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Festival of Colors

Holi

There was once an egoistic, demon king named Hiranyakashyapu who won over the kingdom of the earth and commanded everyone in his kingdom to worship only him. However, his own son Prahlad was an ardent devotee of Lord Vishnu and refused to worship his father. Thus an angry Hiranyakashyapu tried several ways to kill his son; his futile attempts eventually led him to ask his equally evil sister, Holika, to enter a blazing fire with Prahlad in her lap. Since Holika had a boon that she could enter the fire unscathed, Hiranyakashyapu plotted that Prahlad would burn and die while Holika would survive. When the time came for the fire, Prahlad’s faith did not falter and he bravely entered the fire with all his trust placed in God. Of course, God intervened and essentially reversed the boon, reducing Holika to ashes yet protecting Prahlad, blessing him for his extreme devotion.

This legend is the mythological story behind Holi, a Hindu springtime festival celebrating the victory of good over evil and the triumph of a true devotee of God. On Sunday, April 6th at 1 pm, the Georgetown Hindu Students Association led annual Holi celebration on Copley Lawn, inviting the entire Georgetown community to rejoice the arrival of spring. After a short prayer service, the festival of colors began as Hoyas belonging to different or no religious backgrounds came together, playfully throwing colorful powder on friends and strangers alike. The air was a mix of deep red and bright yellow, amity and liveliness, and shrieks and laughter.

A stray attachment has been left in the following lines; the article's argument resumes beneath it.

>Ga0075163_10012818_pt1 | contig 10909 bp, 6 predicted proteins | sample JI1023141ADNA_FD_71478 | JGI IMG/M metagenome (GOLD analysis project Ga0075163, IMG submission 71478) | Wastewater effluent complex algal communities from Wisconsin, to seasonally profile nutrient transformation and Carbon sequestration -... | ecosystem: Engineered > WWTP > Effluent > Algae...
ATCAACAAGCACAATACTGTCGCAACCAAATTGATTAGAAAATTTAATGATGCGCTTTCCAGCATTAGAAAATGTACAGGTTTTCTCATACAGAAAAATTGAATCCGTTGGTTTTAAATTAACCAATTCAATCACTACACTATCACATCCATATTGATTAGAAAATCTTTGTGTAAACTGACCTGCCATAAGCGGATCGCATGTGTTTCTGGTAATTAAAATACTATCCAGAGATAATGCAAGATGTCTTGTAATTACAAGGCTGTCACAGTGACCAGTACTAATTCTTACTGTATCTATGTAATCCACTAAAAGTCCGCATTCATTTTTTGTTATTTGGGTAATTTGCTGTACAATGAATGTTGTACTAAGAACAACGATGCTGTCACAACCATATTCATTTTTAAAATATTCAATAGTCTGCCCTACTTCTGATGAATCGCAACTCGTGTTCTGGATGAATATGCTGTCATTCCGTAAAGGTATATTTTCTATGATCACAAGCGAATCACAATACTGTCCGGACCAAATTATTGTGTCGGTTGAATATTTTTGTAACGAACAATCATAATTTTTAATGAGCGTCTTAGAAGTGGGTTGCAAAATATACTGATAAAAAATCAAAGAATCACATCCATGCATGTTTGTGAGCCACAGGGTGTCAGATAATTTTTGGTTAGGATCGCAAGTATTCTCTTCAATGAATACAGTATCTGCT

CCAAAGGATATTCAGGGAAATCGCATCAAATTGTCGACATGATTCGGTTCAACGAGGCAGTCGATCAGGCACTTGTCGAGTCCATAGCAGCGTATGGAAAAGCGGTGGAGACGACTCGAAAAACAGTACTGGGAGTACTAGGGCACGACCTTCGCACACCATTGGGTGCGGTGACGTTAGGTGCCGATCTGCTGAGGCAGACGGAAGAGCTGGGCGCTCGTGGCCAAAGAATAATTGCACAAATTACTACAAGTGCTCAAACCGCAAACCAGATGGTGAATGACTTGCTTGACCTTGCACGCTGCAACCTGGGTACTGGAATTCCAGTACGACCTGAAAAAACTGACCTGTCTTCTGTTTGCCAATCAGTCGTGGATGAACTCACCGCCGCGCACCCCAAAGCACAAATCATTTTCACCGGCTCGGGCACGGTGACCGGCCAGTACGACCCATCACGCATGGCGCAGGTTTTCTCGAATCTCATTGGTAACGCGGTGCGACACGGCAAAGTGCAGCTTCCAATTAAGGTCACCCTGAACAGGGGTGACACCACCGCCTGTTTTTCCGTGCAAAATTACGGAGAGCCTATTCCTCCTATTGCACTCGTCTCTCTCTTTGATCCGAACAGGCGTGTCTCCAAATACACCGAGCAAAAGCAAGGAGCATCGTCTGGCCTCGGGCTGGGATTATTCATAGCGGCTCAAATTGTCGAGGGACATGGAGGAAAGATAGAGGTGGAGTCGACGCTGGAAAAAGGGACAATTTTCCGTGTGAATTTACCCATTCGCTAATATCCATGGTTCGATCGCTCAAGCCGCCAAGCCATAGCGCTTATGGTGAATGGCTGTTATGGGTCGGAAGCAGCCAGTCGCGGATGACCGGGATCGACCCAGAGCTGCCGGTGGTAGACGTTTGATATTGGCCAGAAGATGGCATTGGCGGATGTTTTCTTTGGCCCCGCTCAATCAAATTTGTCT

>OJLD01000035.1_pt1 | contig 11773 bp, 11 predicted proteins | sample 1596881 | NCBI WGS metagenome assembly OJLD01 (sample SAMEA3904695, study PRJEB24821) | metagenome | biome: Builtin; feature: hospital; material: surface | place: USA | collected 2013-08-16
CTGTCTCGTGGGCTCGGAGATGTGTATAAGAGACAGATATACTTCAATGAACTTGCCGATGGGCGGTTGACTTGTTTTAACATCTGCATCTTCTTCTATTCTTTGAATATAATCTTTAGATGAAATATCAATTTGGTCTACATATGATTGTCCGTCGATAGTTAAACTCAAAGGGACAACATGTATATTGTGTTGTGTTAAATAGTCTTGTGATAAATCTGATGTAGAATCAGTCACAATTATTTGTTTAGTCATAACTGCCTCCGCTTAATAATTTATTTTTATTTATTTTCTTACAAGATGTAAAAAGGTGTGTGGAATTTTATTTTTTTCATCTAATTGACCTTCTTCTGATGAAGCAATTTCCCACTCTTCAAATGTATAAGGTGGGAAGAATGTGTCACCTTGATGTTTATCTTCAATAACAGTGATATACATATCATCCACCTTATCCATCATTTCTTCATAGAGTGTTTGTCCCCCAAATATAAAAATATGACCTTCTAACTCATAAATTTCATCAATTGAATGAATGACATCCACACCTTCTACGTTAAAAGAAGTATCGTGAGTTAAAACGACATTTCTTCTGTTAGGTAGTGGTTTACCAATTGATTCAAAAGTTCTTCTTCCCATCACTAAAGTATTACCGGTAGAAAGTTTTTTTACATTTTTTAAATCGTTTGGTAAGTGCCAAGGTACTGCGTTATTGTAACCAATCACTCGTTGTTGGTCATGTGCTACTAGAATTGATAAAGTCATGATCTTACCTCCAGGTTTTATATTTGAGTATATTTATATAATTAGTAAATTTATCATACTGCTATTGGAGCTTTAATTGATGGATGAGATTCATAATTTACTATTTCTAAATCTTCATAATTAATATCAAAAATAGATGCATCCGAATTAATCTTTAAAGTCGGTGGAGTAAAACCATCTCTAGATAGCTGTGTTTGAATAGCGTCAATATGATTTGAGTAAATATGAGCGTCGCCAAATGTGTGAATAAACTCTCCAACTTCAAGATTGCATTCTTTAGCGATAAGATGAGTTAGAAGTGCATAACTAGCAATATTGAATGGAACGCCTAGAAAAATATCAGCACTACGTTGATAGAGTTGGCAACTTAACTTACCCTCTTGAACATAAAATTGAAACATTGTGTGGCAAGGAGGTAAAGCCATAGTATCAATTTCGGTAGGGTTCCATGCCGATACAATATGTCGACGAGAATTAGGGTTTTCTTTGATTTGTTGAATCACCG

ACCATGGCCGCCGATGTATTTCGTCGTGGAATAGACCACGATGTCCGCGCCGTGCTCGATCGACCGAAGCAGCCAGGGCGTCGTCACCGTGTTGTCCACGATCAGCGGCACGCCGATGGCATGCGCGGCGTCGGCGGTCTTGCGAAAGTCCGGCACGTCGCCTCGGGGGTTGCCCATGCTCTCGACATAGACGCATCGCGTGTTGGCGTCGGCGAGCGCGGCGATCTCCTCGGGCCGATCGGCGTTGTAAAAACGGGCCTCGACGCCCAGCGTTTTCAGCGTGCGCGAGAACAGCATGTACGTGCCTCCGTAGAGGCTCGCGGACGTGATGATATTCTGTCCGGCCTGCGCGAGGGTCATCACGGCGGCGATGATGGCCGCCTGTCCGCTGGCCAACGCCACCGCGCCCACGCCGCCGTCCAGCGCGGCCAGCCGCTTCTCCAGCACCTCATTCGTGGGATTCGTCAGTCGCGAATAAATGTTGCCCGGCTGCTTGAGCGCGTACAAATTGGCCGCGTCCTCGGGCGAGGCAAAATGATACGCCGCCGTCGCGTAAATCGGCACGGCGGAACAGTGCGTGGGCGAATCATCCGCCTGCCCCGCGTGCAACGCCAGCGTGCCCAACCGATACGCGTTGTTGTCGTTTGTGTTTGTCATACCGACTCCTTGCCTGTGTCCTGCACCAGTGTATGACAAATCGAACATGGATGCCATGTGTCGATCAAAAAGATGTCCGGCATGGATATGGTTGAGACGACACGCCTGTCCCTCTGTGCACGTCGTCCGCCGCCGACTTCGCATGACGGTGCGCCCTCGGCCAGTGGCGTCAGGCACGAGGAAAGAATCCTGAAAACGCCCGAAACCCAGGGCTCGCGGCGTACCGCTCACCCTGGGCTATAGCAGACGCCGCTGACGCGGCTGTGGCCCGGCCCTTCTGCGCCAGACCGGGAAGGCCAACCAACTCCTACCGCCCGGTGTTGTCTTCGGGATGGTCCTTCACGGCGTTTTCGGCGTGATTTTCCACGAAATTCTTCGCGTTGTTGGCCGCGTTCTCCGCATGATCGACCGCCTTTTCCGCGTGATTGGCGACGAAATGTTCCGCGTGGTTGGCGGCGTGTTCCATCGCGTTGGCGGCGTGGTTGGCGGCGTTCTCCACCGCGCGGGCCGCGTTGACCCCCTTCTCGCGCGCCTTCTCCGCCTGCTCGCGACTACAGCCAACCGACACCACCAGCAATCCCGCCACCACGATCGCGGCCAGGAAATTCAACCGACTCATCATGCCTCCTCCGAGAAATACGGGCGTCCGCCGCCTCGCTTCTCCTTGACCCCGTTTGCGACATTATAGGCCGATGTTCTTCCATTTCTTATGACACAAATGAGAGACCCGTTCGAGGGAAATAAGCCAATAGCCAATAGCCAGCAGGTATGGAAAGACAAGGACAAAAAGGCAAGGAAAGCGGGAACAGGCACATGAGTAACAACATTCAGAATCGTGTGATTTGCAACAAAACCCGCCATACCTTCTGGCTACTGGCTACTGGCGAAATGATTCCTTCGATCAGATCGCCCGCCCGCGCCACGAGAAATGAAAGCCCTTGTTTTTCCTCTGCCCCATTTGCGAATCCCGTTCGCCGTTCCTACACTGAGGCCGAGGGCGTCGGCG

IMG_1960On an external level, Holi gives us a sense of belonging through friendship and community. It signifies new life, new growth, and new beginnings, serving as a vibrant reminder to color our life with love, faith, and a generous spirit. On a deeper level, Holi gives us the experience of being much more than this body, which is a basic tenet of Hinduism. As college students, we spend a lot of time and money trying to look good, and probably an equal amount of thought on how others look compared to us. But on Sunday, when were all covered in the same bright-colored powder, we experienced freedom from those thoughts and worries. We were reminded of the truly important and meaningful part of ourselves and even felt a sense of unity amidst the diversity. We broke normal boundaries to join together in a simple celebration of all we have in common—religion, life, and love.

Niki Khandheria (new window), NHS ‘17

 

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